Understanding Storage Efficiency Metrics
September 1, 2010
Enterprise-level storage requirements, including the management of those storage entities for the broadcast, media and entertainment industries, have evolved from a purely linear approach to content storage into a random, nonlinear and dynamic set of workflow processes that continually change as technology and service demands expand.
In an era where the financial bottom line regulates most decisions, one area that is often misunderstood, or in some cases never addressed, is efficiency in a data storage system. Understanding these closely coupled parameters, metrics if you will, helps validate choices and justify expenditures ongoing.
IN THE PAST
To place this in perspective, in the 1990s post-production world, as digital replaced analog, it was often difficult for owner-operators to justify the installation of a new digital (video) router. As the production world would learn, video routers would gradually be supplanted by network routers.
Today network routers are merely components of a much greater entity, networked storage, which has become the central repository and single most-relied-upon system in the production chain.
Operators should have a set of performance metrics by which they can judge the effectiveness of their resources, the enterprise data storage systems that make up their operations. This allows for optimization to be achieved using specific measurements that focus on the efficiencies of the various components in the system.
Storage metrics consist of a collection of both manufacturer specifications and utilization measurements based upon the facility's configurations established during the storage system design. The system metrics encompass components of both physical media (e.g., drives, controllers, servers) and software (e.g., embedded, operating and management).
Examples of some common storage metrics are shown in Fig 1.
Storage metrics include efficiency measurement parameters ranging from the "macro" level, such as the effective use of the power consumed or the volume of cooling required in a full load state; to the "micro" end, such as component or device level performance.
Fig. 1: Individual Storage Metrics
In a time perspective metric, the amount of activity or the performance level of a system is compared against both the availability of those systems and the space or capacity of the elements in the overall storage system.
This kind of analysis is used when considering continuing with a legacy storage array versus a replacement array. For example, look at performance (acquisition time or activity), physical and data storage space requirements (capacity), and availability (bandwidth) between 300 GB drives in a high-performance fibre channel SAN versus the same storage capacities using new 15000 RPM, 1 TB eSATA drives in a NAS configuration. Metrics will also be compounded (see Fig. 2), taking into account external components other than the storage system itself.
Storage system performance adds another level of measurement. Here users are concerned with the number of input and output operations per second (IOPS); the bandwidth of the system (number of simultaneous streams per data rate); and the system response time once a command is issued to when data is available to the application.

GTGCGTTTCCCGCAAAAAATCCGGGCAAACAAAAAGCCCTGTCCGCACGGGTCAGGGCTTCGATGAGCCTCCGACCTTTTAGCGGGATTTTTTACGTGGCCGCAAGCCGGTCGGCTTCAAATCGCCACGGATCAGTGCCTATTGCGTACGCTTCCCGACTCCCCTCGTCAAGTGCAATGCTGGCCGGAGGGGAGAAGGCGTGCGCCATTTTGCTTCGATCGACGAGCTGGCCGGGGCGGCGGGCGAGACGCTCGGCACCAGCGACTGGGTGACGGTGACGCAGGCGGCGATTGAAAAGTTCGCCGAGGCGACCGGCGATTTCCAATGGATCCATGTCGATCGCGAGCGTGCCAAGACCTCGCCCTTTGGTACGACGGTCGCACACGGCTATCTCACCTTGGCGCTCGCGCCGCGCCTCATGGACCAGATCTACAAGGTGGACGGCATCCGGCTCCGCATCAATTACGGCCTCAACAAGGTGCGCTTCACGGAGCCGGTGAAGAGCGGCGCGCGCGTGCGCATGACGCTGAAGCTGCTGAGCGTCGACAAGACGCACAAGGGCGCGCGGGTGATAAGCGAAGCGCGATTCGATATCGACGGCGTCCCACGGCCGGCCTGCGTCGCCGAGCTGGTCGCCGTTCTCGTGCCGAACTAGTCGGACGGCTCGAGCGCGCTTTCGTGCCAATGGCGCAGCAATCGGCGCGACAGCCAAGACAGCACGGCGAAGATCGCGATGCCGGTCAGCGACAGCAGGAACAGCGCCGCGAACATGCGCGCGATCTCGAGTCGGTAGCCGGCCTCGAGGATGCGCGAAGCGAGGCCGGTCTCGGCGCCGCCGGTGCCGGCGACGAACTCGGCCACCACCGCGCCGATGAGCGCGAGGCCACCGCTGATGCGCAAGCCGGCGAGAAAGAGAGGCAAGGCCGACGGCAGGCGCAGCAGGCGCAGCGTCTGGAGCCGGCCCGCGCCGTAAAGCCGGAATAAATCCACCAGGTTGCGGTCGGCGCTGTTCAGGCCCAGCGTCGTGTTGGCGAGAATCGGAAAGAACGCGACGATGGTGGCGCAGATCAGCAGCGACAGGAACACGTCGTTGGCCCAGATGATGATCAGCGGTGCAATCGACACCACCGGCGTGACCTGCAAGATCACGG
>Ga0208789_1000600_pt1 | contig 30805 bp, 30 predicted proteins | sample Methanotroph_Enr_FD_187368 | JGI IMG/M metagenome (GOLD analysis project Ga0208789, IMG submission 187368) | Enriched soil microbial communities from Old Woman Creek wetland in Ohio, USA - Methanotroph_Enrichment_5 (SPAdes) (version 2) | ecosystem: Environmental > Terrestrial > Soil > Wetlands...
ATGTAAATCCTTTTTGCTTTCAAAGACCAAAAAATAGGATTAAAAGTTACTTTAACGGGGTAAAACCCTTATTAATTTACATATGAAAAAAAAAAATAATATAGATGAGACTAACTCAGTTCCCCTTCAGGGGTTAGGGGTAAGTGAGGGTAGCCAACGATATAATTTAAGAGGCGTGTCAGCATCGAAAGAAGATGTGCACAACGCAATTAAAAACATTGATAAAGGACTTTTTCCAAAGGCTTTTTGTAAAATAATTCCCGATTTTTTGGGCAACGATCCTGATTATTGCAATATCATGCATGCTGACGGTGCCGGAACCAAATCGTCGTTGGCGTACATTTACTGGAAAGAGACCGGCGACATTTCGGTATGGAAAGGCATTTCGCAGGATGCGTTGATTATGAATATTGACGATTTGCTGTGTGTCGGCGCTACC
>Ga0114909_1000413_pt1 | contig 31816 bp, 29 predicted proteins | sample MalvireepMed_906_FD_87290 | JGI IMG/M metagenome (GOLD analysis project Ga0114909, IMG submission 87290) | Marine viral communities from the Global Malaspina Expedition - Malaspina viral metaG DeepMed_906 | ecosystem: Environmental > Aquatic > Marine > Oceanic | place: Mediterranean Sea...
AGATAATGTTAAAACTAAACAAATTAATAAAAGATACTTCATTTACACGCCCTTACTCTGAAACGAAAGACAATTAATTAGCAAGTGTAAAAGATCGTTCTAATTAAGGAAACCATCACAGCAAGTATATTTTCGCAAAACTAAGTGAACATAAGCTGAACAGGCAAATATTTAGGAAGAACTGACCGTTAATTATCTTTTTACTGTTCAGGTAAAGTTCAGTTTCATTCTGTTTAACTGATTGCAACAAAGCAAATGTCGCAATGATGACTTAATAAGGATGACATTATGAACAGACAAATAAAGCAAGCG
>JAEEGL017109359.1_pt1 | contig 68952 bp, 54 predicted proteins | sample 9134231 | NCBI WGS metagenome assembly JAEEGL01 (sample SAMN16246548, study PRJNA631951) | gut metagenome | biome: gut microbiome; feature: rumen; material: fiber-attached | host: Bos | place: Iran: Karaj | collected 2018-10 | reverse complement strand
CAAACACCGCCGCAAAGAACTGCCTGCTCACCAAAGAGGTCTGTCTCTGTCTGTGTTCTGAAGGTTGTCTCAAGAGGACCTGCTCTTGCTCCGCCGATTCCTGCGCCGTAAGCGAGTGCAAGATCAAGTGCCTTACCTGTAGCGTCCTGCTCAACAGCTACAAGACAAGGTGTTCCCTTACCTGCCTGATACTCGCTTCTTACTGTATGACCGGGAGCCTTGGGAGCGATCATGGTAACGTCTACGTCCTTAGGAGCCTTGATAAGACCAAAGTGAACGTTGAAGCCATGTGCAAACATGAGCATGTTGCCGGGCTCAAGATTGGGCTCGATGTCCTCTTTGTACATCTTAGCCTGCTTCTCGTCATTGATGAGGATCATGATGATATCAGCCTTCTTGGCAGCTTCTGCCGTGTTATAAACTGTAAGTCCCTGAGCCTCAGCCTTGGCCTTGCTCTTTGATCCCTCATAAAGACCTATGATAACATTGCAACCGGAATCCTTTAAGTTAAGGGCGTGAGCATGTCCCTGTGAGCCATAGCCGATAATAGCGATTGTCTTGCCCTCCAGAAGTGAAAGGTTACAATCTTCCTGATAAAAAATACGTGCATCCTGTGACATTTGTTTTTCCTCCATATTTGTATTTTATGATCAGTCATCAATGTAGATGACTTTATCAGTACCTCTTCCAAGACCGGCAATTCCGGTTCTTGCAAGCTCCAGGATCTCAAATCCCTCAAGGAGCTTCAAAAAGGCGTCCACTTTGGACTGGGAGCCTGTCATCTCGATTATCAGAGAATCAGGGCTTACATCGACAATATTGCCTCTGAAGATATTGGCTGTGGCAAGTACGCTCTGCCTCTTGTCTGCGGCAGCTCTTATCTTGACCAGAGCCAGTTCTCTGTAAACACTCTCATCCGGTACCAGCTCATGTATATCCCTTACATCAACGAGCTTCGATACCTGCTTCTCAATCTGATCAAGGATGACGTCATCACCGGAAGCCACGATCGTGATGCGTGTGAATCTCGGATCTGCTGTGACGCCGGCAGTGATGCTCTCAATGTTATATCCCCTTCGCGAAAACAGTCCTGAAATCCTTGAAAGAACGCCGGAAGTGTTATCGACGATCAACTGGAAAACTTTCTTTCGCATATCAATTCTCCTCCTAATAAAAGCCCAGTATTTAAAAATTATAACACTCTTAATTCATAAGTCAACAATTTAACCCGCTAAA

Fig. 2: Compound Metrics
Additional performance metrics relate to integral components of the storage platform, such as HDD-microcode, RAID controller or FTP off-load engine. Here, the number of reads and writes across the entire data store, how well the system recovers from random vs. contiguous sequential reads or writes (important in nonlinear editing vs. transmission playout servers) or the size of the I/O (as in long-form media files vs. clips or essence contained in an MXF wrapper) are measured.
Many measurement tools can be obtained free through third parties as operating system performance testers, and even in-house or system-vendor-provided tools built into server storage arrays. Video servers provide a full gamut of diagnostic monitoring that continually captures data and automatically tracks trends in operating performance, such as failures to complete reads or writes (incurring rewrites or rereads), and notify operators of potential problems ahead of a failure.
When evaluating system performance metrics, users should establish a set of stress tests that involve idle time measurements, average/usual operations, peak and abnormal conditions such as might occur during national election coverage or breaking news events. As a routine practice, log these parameters per activity, and then recheck them on a regular basis. This is not unlike what a good doctor or high-performance auto repair shop might do.
When updates or significant changes occur (such as a RAID failure) recheck the performance. Be sure it is consistent with the previous operations.
Poor performance metrics accumulate over time. Bad numbers may not show up for a while, but over time performance may decrease and the user then finds themselves wondering what happened. Just like the buildup of DLLs or leftover registry entries in older Windows operating systems, eventually the storage system may no longer function as needed, resulting in a total rebuild or system replacement.
Karl Paulsen is a technologist and consultant to the digital media and entertainment industry and recently joined Diversified Systems as a senior engineer. He is a SMPTE Fellow, member of IEEE, SBE Life Member and Certified Professional Broadcast Engineer. Contact him at firstname.lastname@example.org.
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